On one doctor’s visits, Nancy noticed the staff had been talking about her pregnancy, which made her feel awkward. The nurse that usually saw her introduced her to a medical student and asked, “Do you mind if he comes into the room?” “No,” Nancy responded, as she was led into a room with an ultrasound machine. The nurse proceeded to tell the student about the pregnancy and how it was abnormal, pointed at the screen and nodding their heads as Nancy laid there, holding her emotional pain. Suddenly, the nurse said, “Okay thank you the doctor will be with you in a moment… if you can go back out and take a seat and wait out there.”

It was as if Nancy was their little “side show”. She broke down and cried, in disbelief at how heartless people could be. She looked around for something to throw at the door, but realized it wasn’t worth it. Getting up the nerve, Nancy asked again if there was something else she could do, instead of abortion, or if there was anyone else she could talk to, with another point of view? The doctor said “no”.

She went home again and talked to God, but didn’t hear his voice, or maybe she did, acknowledging she should have talked to her mother, but she didn’t listen. It was a torturous 24 weeks, the torment of what would happen to the baby, and the hopelessness of aborting yet another baby weighed constantly on Nancy. Assured the baby would feel no pain if it were aborted before the 24 week mark, Nancy agreed to have her pregnancy terminated. But this time, she would make sure the baby had a proper burial or at least have the baby cremated in case she moved, and would at least have some peace of mind knowing the baby was with her.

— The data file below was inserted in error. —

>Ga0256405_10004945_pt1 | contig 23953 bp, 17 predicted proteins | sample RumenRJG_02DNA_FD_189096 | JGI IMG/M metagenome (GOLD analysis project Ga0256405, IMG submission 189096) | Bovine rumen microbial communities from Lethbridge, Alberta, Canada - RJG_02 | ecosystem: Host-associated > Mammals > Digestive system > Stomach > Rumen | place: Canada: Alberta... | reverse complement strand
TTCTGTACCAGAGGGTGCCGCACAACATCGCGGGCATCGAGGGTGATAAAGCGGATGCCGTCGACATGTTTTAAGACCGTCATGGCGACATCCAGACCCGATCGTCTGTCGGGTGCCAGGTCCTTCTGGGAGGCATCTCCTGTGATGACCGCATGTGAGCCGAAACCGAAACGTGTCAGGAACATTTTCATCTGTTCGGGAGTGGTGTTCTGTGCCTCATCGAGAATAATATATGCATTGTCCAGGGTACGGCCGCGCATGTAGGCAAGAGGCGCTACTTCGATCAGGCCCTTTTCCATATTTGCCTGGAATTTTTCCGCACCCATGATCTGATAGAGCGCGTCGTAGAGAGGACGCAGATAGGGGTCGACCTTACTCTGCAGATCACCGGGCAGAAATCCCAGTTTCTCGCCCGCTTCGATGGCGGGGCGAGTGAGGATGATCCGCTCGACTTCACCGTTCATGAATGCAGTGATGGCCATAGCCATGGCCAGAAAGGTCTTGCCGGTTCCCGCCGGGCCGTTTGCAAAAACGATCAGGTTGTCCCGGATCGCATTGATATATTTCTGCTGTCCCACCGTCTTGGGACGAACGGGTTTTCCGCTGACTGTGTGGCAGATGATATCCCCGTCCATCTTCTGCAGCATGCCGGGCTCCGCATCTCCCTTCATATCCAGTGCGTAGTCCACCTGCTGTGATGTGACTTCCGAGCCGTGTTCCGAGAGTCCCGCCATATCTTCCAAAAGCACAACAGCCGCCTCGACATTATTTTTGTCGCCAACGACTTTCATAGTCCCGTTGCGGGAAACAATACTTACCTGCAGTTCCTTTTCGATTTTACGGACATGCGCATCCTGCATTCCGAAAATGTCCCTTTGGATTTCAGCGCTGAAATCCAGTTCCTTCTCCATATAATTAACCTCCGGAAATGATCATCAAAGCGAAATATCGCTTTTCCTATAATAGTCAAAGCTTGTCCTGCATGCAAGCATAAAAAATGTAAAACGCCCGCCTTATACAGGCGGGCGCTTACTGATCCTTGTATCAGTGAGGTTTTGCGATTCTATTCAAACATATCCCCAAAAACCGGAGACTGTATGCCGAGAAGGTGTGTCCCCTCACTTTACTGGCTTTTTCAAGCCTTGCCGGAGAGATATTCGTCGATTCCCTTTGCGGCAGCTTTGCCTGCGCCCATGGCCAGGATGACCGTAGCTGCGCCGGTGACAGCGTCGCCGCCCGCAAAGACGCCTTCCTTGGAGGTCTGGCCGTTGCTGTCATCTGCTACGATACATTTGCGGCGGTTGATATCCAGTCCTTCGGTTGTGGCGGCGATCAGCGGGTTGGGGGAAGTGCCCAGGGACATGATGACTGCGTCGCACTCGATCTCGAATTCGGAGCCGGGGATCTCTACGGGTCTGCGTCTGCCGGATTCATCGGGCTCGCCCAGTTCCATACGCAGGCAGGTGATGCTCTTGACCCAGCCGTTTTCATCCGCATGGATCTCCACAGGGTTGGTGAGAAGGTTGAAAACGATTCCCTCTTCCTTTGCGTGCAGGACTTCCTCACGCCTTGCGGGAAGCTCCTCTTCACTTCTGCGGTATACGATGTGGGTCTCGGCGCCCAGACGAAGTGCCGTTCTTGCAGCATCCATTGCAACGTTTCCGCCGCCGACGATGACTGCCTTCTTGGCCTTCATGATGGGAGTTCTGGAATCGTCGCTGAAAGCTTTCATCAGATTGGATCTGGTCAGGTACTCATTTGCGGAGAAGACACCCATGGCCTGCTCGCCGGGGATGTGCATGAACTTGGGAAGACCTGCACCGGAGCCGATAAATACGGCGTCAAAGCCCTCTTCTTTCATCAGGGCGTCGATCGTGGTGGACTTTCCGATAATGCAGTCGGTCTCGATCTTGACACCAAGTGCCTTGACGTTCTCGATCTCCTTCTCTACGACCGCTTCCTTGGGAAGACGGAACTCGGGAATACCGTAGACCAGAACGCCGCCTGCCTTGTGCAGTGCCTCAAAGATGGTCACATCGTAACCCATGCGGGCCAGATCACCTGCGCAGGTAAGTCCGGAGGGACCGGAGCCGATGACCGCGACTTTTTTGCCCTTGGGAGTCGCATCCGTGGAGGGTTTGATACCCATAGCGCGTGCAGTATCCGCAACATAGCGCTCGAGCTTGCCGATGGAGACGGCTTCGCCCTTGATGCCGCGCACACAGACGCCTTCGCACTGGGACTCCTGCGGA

On the induction date, Nancy’s husband was not allowed to leave work, but arrived immediately after work.  With her sister Eva there for support, she delivered and held her baby. She was, at that moment, at peace, yet with emptiness inside. Later that day she was wheeled into the recovery room, and was told that someone would be taking her baby. But she couldn’t stand to leave her baby there in the bassinet and just let it go down with the linen, so she picked up her baby before they wheeled her away.

Later a nurse came asking for the baby. Nancy said, “I have the baby with me.” The nurse got mad and insisted Nancy give her the baby. “No!” replied Nancy, “ because I don’t know where you are taking him.” The head nurse came and assured her that she would be taking care of the baby herself, and would wrap the baby up and put it in her refrigerator. Nancy was told she could visit the head nurse in her office in an hour, so she laid there on her bed looking at the clock. In exactly one hour, she got up and went to the desk and asked to speak with the charge nurse. “Oh your the ones with the fetus!” said the front desk. With all the pain she had inside, she loudly said “It is NOT A FETUS! Is MY BABY!” as her tears poured.